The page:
Things That Make My Life Hell, Part 1: App Domains

Brian in Coding | 0 Comments March 26, 2010

I’m going to start a new series of posts titled, “Things That Make My Life Hell”.  The goal of these posts isn’t to explain to you why you should be glad you’re not me.  No, the goal is to pick some of the harder, messier problems I’ve had to deal with and explain how I solved them.  That way, should you ever have the misfortune of facing the same problems, hopefully you’ll be armed with a solution.

For today’s misfortune I’d like to focus on .NET app domains. More...

Using Visual Studio Whidbey to Design Abstract Forms

Brian in Coding | 38 Comments February 20, 2005

A long time ago I posted an article explaining why Visual Studio can’t design abstract forms. I also promised that I’d show you a way you could make it work in Whidbey using Whidbey’s type description provider mechanism. Well, a long time has passed and I never wrote the follow-up. It’s time I fulfill my promise.

Note: While this is a cool and funky example of the power you wield with custom type description providers, Microsoft doesn't support abstract base classes in the designer, so if you use this technique in your own code, you are on your own.


A Method to System.Design’s Madness

Brian in Coding | 0 Comments November 14, 2004

System.Design is an assembly that contains design-time classes such as ControlDesigner. The System assembly also contains a System.ComponentModel.Design namespace that contains design time classes. Even System.Windows.Forms contains a System.Windows.Forms.Design namespace. Was Microsoft just incredibly lazy here, randomly spreading classes wherever was convenient, or was there an actual purpose to this madness? And, if there was a purpose, what should you consider when writing your own controls with their own design time logic?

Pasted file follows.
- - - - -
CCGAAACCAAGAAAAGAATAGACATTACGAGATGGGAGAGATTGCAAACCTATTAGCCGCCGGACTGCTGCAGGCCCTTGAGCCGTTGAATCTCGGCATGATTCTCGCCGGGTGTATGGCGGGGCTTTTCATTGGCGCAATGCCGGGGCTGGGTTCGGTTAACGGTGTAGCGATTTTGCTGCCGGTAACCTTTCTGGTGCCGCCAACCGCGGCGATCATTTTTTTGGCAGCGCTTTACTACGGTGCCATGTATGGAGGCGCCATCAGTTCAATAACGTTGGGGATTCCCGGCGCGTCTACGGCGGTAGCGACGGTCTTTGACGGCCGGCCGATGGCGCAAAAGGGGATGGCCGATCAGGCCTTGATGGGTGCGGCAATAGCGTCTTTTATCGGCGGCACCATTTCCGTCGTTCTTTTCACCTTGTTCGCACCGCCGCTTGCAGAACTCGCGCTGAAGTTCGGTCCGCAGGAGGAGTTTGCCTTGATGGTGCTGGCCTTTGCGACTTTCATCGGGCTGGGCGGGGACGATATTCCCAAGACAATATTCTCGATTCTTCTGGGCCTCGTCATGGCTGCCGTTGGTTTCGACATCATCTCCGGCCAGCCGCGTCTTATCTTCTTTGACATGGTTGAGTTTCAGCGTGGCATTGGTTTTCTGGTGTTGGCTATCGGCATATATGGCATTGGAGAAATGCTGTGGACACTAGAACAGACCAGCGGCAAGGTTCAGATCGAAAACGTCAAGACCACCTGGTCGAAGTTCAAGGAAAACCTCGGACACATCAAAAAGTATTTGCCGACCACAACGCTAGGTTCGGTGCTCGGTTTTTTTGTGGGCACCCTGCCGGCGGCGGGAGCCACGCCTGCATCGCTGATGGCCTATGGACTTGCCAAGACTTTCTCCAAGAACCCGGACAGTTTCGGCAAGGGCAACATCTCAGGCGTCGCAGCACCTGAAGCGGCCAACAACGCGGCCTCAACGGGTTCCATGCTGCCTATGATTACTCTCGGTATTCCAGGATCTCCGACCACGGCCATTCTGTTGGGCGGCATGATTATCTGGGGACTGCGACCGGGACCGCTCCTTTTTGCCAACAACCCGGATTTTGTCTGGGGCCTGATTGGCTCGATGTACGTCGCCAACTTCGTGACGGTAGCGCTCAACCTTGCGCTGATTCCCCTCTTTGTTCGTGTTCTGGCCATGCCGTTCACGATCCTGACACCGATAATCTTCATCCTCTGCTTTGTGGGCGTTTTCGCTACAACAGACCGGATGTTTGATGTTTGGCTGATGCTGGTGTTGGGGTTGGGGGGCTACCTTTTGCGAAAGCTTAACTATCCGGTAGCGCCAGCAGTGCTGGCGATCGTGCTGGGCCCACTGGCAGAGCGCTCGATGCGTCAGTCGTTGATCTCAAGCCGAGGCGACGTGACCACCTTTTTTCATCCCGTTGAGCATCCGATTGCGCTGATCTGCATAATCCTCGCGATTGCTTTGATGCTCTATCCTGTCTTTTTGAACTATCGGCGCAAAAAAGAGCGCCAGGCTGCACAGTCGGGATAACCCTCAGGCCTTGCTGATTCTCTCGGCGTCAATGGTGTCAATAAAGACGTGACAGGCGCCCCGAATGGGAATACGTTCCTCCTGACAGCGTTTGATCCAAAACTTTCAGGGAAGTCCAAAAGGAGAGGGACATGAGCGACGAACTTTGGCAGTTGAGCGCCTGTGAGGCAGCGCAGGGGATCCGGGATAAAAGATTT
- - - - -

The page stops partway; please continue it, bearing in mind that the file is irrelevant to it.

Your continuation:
Designers and Abstract Classes

Brian in Coding | 12 Comments May 31, 2004

Imagine this: you have a great software project you’re working on. You’ve decided to use Visual Studio’s Visual Inheritance feature so you can re-use portions of your application’s UI. While working on the base classes, you decide that all base forms need to provide a “Title” property, so you add the property and make it abstract. You go on for a little while longer and then open a designer for a form that derives from your base form. What do you get? A nice fat juicy error message stating that abstract classes cannot be designed.


Got P/Invoke?

Brian in Coding | 0 Comments April 30, 2004

Jessica turned me on to a new Wiki site created by Adam Nathan that encapsulates all the Win32 API PInvoke definitions. Check it out: Because it's Wiki, anyone can change it, and hopefully as it catches on people will add in their own tips, tricks and gotchas. A great application of the Wiki model.